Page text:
I began reading science fiction when I was four. I used to sit on my father’s lap as he read, and learned to read along with him. If he was reading E. E. (Doc) Smith or L. Ron Hubbard, he’d change books and we’d read Asimov or Arthur C. Clarke instead. I’m not sure if he considered the content of Smith’s and Hubbard’s books unsuitable for a four year old or if he thought the language was too difficult for me to read. It could have been something as simple as the size of the type.
Either way, science fiction was my first love and, while I read other things, I always return to it. It’s my comfort zone, my safe place.
I’m currently writing a science fiction novel as I do Year of the Novel through QWC. One of the questions I have to answer this month is what comparable books/writers there are to my story. If this was a romance story, I could easily find an answer because romance follows the same tropes. While there are differences with each story, there are always similarities too. Finding a comparable book would be a simple as finding another author with a similar voice or style. Science fiction isn’t that easy.
I don’t write hard science fiction. I don’t have the depth of science background to do it justice so I don’t even try. I also like fantasy stories so my SF, as well as being soft SF, often has fantasy elements. I love space operas, so I often write entire stories where most of the action is aboard ship, with planetary landings being rare and brief. When you add in the romance as well, it’s difficult to find something comparable.
I don’t know of anything similar to my new story, Memory for Loan, and couldn’t find any that combine similar SF features with romance. Some Steampunk novels touch on similar aspects of Victorian England culture and pollution as seen on Tolifax but Memory for Loan isn’t steampunk. I couldn’t find a romantic space opera that had similar elements although the writing of some hard SF authors (Greg Bear, Ralph Kern, Elizabeth Moon) resonates even though the majority of their writing (that I’ve read) is set on-planet.
The inspiration for Memory for Loan came from The Martian (Andy Weir), mixed with Victorian England slums, a concern over global warming and pollution and their affects on the environment, an interest in the idea of terraforming dead planets to make them habitable, melded with a personal background of Star Trek, Dr Who, Isaac Asimov, E. E. (Doc) Smith and Arthur C. Clarke.
The premise of the series is that the planet, Tolifax, has been used as a dump for centuries. The powers on Earth have dumped everything unwanted there, including human beings (especially hardened criminals). The communities on Tolifax are finally beginning to work together and revolt but how can that be successful when the people have no power and the ecology of the planet has been all but destroyed? The rebels set up camp, stage left, taking chunks out of the Galactic Government, centre stage, which fights dirty and for keeps. Enter, stage right, the planet whisperers, and you have the set-up for Memory for Loan.
The Year of the Novel continues. I’m half way through the first month and should have 3000 words written by now. I have written about 1000. Not as much as I need, but better than I have been doing so I have to be happy with that.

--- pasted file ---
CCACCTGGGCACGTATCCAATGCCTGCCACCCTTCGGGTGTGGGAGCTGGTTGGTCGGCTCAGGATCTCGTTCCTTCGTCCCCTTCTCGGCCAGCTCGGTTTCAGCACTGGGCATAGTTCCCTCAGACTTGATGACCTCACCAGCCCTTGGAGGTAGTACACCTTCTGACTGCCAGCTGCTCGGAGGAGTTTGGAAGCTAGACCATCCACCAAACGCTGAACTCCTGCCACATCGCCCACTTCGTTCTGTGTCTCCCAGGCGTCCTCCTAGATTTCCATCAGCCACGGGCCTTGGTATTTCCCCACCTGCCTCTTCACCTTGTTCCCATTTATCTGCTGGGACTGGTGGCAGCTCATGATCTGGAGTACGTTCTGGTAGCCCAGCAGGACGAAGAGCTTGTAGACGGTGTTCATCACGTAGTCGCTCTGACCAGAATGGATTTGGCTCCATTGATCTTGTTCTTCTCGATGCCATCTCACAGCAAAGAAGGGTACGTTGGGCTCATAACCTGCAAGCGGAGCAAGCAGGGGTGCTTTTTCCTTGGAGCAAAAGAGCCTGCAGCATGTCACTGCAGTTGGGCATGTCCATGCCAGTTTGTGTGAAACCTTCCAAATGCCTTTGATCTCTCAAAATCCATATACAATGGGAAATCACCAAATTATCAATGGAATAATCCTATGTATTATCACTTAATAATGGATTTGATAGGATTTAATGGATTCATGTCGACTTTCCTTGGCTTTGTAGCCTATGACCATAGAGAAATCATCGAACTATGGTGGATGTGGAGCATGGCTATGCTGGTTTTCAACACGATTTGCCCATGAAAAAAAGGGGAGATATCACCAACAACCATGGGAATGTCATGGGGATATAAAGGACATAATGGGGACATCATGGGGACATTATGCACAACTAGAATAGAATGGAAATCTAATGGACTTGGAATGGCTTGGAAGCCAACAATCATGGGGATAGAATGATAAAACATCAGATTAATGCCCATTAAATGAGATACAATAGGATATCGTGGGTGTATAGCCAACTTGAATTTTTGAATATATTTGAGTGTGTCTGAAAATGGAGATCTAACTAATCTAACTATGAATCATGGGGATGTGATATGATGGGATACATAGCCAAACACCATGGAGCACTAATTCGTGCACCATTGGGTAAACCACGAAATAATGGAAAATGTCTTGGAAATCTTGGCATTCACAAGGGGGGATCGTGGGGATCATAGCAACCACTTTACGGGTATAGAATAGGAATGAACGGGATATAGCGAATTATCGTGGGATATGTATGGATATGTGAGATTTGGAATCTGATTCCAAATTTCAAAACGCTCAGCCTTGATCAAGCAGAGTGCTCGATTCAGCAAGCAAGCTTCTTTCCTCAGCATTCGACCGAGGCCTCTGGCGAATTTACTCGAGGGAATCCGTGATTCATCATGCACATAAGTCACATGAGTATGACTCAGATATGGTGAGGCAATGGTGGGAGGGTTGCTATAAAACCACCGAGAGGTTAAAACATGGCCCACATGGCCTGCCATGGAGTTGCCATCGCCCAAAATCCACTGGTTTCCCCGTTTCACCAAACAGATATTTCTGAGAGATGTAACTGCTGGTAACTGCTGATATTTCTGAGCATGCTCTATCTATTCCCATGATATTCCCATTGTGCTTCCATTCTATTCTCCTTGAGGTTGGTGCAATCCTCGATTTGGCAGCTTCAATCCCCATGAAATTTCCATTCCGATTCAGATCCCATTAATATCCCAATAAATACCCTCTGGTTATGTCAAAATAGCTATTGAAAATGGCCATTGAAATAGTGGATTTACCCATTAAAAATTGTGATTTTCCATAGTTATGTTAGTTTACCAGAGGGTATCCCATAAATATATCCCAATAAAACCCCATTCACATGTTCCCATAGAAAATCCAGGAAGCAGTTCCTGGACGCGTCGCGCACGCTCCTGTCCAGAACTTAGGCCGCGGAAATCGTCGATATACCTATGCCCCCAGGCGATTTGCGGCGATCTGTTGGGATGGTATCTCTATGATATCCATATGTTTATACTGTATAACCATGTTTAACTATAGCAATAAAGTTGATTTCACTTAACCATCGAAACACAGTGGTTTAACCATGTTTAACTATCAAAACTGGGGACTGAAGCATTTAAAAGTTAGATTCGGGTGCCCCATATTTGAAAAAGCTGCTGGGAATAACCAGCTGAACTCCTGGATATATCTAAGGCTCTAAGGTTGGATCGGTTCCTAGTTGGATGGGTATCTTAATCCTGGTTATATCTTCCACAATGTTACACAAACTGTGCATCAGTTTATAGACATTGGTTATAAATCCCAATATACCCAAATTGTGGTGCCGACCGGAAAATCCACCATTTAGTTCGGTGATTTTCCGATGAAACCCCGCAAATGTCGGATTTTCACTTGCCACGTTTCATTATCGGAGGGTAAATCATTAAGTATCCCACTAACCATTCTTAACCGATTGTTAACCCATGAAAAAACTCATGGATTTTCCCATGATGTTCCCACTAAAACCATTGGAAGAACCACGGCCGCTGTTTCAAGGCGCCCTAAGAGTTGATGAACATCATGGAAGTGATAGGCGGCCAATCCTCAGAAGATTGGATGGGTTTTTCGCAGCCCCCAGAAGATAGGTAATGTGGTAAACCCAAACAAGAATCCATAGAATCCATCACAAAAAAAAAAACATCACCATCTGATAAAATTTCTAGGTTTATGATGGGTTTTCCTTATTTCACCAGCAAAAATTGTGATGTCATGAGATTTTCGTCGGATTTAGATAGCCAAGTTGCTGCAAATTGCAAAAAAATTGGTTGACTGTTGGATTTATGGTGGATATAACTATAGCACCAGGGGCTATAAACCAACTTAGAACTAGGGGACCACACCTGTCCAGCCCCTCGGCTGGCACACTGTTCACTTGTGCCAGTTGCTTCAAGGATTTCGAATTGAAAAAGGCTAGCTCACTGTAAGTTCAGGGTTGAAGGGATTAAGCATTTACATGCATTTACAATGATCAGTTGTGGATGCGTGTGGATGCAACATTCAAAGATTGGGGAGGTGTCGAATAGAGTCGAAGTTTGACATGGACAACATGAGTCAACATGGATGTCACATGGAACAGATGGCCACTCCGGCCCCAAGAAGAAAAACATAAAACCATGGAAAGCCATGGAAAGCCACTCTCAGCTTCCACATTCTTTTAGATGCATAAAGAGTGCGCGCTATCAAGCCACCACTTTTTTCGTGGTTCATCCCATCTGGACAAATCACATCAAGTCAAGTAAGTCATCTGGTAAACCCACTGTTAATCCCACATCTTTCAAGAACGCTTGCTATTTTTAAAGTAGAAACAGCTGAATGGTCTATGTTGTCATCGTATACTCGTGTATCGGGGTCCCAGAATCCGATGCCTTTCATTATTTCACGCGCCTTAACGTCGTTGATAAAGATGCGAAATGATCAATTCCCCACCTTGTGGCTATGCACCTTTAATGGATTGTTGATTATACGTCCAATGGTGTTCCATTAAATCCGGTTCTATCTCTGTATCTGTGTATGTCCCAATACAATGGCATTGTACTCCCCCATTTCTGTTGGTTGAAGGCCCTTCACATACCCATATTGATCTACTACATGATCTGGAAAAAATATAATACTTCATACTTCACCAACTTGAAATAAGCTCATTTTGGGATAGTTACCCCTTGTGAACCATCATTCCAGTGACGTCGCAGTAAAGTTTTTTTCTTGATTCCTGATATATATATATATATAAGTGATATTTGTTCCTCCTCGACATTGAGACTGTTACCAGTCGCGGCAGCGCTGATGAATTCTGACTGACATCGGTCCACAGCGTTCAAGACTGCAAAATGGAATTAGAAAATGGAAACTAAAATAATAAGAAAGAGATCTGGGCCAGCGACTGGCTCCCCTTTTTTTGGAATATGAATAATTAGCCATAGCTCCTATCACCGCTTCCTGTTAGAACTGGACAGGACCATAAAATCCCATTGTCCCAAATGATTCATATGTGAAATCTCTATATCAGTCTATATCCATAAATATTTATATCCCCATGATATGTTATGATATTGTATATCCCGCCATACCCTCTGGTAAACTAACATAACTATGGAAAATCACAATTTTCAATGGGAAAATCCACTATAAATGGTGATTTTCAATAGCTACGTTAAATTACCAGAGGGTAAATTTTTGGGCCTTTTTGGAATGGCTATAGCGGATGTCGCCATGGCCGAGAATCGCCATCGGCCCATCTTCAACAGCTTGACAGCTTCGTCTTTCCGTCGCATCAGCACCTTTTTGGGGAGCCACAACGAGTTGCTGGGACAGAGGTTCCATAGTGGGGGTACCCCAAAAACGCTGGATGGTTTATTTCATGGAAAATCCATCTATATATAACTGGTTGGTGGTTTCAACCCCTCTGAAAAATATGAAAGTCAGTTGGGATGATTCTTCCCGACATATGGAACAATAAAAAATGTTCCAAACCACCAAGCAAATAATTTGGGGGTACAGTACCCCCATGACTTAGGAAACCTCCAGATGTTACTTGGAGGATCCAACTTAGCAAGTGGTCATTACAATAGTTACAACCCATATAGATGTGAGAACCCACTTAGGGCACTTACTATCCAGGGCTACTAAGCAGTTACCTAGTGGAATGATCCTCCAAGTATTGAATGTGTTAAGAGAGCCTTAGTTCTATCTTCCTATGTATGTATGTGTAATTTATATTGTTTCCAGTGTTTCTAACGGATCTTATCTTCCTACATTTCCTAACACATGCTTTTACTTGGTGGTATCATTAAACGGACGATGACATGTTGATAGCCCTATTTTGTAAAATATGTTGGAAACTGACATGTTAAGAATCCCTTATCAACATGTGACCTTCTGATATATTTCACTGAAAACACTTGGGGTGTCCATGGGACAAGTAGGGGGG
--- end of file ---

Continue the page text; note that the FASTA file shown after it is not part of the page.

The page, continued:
I’m still struggling with where the story is going but I’ve decided I need to just write something and trust that, eventually, the story will sort itself out. I’ve done as much planning as I can without planning myself to death and never writing anything.
So that’s what I’ll focus on this week—getting words on paper, whether they’re good words or absolute rubbish. At least I’ll have something to work with.
As a teaser, I’ll give you the beginning of my new story, Memory for Loan. This is probably the fourth beginning, and probably won’t be the last one, but I think I’m getting closer to something I’m happy with.
Now to work on the second half of the first chapter. I want that finished before the end of next weekend, so I can move forward with the story.
One man hears the whisper
Lonnar pressed his hand against the sensor to open the lift door, pausing the action. He’d been on board the Augustus for six months, the captain in charge of nearly 3000 crew. It was his job, what he’d trained for since he was fifteen, yet it felt alien. Like he was living someone else’s life.
What else could he do though? This was what he’d always wanted. He pressed his fingertips against the pain that flared in his temples every time he thought about leaving his position. The pain was getting worse; sharp stabs behind his eyes, like pokers jabbing at him. He didn’t have a tumor; his last medical was only a few weeks ago and the pain had begun well before then.
Perhaps he should see a psych-med and… No. Any hint of mental illness with the captain would put the entire mission in jeopardy. Every order, every action, would be questioned and refuted. They’d come too far for that to happen.
And he was fine.
Lonnar took his hand away from his face, straightened his shoulders and punched the door release. The door slid open with a refined hiss and he stepped out, onto the bridge. The subdued murmur of ‘busy’ dulled his recent sensitivity, and the view of neverending stars washed over him like a balm.
Space. This was where he belonged.
“Report,” he said quietly.
His 3IC punched a few buttons on the arm control panel of the captain’s chair then stood. “All quiet, sir. The full report is now in your inbox. I’ll be in the rec room if you have any questions.” The Thrick always took over during Lonnar’s sleep period. His 2IC, the Tick, took over during Lonnar’s rest time.